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Arthur A. Schomburg, a Puerto Rican of African descent, has been described as "the Sherlock Holmes of black history" because of his diligence in tracking down elusive manuscripts. In 1926 the Carnegie Corporation purchased Schomburg's document collection and presented it to the New York Public Library, where it became the nucleus of a corpus of black materials and one of the institution's research libraries.

Today the Schomburg Center contains more than 65,000 volumes and 226,000 manuscripts, some dating from the sixteenth century. The collection also contains thousands of prints, posters, photographs, films, magnetic tapes, records, sheet music, and newspapers. Many of the center's unique holdings are available in two microfilm series of selected titles:

Series I, available on 610 reels, has been organized into two sections, Periodicals and Books. The Periodicals section contains seventy-one publications from Africa, the United States, and elsewhere. The Book section contains approximately 125 works, or collections of works, by and about notable figures in black history and culture.
Individual titles are available – click here for a complete title list.

Series II, available on 50 reels, contains more than 350 works dating from 1534 to 1955, many of which have been filmed from unique and rare editions. It addresses topics including:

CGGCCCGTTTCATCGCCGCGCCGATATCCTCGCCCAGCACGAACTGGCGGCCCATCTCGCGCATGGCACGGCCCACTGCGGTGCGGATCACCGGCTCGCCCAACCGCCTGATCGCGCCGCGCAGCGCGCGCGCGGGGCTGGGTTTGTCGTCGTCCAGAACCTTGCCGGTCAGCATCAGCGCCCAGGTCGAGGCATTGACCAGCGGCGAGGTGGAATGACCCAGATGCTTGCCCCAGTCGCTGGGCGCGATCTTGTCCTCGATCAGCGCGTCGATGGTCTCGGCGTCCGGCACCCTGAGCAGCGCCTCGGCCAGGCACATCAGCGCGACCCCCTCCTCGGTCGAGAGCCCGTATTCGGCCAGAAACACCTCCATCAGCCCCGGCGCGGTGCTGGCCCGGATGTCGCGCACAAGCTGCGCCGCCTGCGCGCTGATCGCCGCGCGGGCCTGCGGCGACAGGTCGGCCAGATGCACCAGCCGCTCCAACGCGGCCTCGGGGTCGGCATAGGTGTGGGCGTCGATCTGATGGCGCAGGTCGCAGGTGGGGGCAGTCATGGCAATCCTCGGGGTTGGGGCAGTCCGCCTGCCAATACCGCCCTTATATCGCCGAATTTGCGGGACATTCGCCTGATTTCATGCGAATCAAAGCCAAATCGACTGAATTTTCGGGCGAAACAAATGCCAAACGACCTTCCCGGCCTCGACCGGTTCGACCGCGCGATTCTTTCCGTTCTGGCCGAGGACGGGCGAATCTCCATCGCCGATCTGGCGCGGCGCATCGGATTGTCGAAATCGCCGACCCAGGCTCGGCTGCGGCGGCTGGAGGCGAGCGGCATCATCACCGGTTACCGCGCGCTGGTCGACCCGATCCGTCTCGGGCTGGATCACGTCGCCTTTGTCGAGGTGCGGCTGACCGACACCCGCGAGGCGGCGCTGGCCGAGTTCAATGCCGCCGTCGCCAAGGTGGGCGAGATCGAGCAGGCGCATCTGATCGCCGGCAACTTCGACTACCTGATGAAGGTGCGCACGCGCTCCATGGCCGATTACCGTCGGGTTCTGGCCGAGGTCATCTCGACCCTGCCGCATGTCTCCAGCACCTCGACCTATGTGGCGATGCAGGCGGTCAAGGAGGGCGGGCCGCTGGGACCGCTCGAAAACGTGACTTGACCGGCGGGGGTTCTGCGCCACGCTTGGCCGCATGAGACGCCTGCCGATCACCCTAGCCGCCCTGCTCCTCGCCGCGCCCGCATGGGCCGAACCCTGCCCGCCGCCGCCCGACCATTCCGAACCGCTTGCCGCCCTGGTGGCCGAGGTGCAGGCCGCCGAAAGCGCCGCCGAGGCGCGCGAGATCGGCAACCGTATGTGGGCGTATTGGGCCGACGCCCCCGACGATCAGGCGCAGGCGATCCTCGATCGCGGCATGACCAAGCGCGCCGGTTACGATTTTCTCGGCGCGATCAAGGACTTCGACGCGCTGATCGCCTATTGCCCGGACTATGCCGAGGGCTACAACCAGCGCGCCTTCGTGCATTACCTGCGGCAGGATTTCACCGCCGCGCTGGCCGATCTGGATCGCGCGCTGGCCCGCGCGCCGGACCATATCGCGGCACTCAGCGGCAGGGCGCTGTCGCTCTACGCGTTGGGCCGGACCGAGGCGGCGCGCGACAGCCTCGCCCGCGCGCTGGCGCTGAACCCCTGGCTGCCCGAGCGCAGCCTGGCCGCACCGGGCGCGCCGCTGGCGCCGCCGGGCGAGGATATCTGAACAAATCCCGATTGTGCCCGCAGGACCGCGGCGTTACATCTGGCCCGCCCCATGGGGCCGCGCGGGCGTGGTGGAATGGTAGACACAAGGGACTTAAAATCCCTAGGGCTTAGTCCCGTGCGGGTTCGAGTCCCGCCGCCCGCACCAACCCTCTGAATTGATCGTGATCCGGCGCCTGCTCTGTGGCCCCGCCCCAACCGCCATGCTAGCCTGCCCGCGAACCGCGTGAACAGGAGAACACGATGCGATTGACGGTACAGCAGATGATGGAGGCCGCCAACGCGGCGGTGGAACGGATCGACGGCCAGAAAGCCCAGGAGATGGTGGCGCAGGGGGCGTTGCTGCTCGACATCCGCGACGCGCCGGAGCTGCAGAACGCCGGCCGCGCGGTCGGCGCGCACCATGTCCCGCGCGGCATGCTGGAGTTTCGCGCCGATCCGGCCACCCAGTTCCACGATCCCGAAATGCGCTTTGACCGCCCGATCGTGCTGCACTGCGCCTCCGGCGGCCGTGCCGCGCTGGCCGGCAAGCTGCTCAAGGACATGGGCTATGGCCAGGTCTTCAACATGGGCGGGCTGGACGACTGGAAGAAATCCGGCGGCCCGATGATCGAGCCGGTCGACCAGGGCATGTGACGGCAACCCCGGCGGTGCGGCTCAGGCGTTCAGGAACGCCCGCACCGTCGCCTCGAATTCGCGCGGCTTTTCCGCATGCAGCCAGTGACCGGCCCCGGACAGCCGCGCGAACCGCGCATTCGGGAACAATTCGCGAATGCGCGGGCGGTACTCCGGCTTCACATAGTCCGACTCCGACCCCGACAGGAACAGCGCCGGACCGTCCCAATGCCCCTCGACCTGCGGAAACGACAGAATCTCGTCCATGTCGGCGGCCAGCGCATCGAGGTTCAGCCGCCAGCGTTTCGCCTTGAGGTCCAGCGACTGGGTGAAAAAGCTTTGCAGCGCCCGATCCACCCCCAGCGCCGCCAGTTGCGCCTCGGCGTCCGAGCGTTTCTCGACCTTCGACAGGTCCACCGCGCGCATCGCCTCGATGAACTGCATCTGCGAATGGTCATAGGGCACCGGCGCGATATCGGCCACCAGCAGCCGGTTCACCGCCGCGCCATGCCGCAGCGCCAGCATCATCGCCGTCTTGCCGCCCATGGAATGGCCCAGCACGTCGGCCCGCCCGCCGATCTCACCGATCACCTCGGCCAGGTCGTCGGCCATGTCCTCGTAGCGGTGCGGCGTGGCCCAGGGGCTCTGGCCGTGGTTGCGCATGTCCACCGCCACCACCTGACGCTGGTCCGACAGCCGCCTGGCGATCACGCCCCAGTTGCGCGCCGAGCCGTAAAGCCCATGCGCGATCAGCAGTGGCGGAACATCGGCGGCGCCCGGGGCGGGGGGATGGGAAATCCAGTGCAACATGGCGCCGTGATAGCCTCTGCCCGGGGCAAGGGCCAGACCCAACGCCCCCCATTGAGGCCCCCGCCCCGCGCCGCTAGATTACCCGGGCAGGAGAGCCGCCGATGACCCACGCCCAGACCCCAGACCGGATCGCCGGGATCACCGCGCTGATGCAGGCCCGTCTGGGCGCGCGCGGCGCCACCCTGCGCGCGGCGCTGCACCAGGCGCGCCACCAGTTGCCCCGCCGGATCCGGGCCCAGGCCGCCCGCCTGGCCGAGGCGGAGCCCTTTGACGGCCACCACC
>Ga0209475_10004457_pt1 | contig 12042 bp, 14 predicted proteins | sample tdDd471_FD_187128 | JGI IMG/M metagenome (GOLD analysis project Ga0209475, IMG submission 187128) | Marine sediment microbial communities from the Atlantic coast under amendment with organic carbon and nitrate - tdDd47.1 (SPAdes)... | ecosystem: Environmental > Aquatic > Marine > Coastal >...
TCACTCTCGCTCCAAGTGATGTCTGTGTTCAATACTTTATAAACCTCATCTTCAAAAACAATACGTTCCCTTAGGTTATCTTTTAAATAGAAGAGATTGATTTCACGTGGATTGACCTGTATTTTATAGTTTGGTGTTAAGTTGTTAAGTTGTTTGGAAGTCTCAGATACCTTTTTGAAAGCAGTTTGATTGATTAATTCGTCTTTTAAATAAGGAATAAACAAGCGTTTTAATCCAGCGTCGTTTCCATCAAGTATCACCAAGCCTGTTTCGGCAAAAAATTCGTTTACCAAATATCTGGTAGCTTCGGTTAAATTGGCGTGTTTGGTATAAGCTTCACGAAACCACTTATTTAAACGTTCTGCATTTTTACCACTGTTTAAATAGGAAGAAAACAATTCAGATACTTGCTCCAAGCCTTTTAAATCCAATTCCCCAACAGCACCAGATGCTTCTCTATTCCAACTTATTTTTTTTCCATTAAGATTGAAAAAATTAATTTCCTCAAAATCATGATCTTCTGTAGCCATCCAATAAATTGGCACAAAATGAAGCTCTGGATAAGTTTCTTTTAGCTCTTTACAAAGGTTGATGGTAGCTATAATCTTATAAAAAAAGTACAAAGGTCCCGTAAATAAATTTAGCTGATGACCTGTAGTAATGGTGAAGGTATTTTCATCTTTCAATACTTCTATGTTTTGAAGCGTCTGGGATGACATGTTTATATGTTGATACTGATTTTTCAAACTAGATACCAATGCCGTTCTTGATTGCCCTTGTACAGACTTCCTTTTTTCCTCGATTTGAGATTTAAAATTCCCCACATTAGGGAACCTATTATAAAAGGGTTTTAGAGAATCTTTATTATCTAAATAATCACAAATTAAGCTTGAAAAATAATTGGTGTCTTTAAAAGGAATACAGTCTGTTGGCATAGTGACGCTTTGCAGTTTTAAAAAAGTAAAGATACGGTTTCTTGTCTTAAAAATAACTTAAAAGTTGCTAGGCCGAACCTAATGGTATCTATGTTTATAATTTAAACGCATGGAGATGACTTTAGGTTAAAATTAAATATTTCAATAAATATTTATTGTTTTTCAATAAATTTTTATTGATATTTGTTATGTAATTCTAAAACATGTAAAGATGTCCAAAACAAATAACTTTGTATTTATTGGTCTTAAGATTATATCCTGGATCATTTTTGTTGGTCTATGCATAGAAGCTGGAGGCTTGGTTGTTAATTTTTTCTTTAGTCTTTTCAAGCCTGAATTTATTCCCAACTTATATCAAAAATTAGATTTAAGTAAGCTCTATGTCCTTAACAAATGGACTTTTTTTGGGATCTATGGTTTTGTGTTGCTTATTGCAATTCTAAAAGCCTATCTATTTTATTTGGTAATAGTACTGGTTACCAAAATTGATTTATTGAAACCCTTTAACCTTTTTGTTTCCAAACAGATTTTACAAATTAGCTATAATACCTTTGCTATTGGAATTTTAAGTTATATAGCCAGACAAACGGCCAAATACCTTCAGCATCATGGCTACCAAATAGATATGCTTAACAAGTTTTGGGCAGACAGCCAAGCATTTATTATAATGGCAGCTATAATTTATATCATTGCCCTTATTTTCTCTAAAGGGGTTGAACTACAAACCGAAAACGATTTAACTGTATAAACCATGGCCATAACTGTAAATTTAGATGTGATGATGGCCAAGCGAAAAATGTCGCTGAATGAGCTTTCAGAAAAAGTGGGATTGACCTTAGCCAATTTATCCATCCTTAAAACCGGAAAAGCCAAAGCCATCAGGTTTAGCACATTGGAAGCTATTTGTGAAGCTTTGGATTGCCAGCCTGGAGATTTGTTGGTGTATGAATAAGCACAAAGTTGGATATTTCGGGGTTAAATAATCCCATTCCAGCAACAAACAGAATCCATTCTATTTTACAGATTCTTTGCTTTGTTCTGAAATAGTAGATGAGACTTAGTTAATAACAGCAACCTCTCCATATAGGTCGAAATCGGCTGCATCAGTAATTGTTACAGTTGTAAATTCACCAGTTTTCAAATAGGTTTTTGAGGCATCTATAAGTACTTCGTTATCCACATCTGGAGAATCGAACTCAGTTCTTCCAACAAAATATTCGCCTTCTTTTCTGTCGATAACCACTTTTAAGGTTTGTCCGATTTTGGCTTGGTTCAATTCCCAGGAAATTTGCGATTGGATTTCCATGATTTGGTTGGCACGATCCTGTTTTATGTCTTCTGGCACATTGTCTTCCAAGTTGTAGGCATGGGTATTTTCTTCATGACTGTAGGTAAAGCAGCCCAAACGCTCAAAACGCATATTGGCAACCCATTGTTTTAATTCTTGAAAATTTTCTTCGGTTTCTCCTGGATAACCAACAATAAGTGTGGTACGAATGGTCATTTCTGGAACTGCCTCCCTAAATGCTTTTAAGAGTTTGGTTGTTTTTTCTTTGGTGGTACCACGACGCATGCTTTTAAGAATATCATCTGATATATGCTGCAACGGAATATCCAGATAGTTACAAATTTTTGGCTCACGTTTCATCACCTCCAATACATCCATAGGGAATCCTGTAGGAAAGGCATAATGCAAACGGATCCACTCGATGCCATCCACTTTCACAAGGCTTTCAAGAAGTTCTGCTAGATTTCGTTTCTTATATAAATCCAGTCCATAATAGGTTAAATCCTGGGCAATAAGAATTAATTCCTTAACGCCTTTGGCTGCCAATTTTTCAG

• Africa, the Matrix (1600–1955)—This section looks at the continent as the early European explorers, deskbound scholars, and later colonizers saw it—at those ardent but frequently misguided individuals who sought lands in which to repatriate ex-slaves and others born abroad. The material in this section also examines the indigenous fauna and flora, which captivated scientists and were despoiled by hunters, and it looks at the sincere and not so sincere, who came as interlopers and remained as “owners” and administrators of vast tracts of land belonging to others.
  • Religion and the Church. (1550–1904)—This section features biographical information as well as documents about missions, sermons, church history, and non-Christian ways of worship. Of special interest are an early nineteenth century Negro-English New Testament; Morgan Godwin's work written in 1680 exhorting Christians to baptize blacks and Indians as members of the Christian church; and the anonymous Young Prince, which relates the adventures of an African chieftain's son dispatched to England to learn about Christianity so his father could decide whether his people should adopt the religion.
  • Slavery and the Slave Trade. (1685–1844)—This section covers the horrors of enforced slavery of men of all colors as well as the traffic in humans. It includes the facts marshaled by Benezet, Wilberforce, Ramsay, Clarkson, Pitt, and others in their efforts to abolish these twin evils. Researchers also will find arguments against abolition and manumission; the great Parliamentary debates, which decided the issue for Great Britain and all lands controlled by her; and, amidst the strident white voices, those of the impassioned ex-slave Cugoano, and of James Capitein, often cited as an example of black intellectual potential, who penned one of the few books by black men favoring the continuation of the institution of slavery.

The Schomburg Collection is a remarkable aggregation of knowledge on all aspects of black history, civilization, arts, and culture.

The Schomburg Collection includes The Life and Works of Paul Laurence Dunbar, 1896-1929Click here for a complete title list of this special collection.

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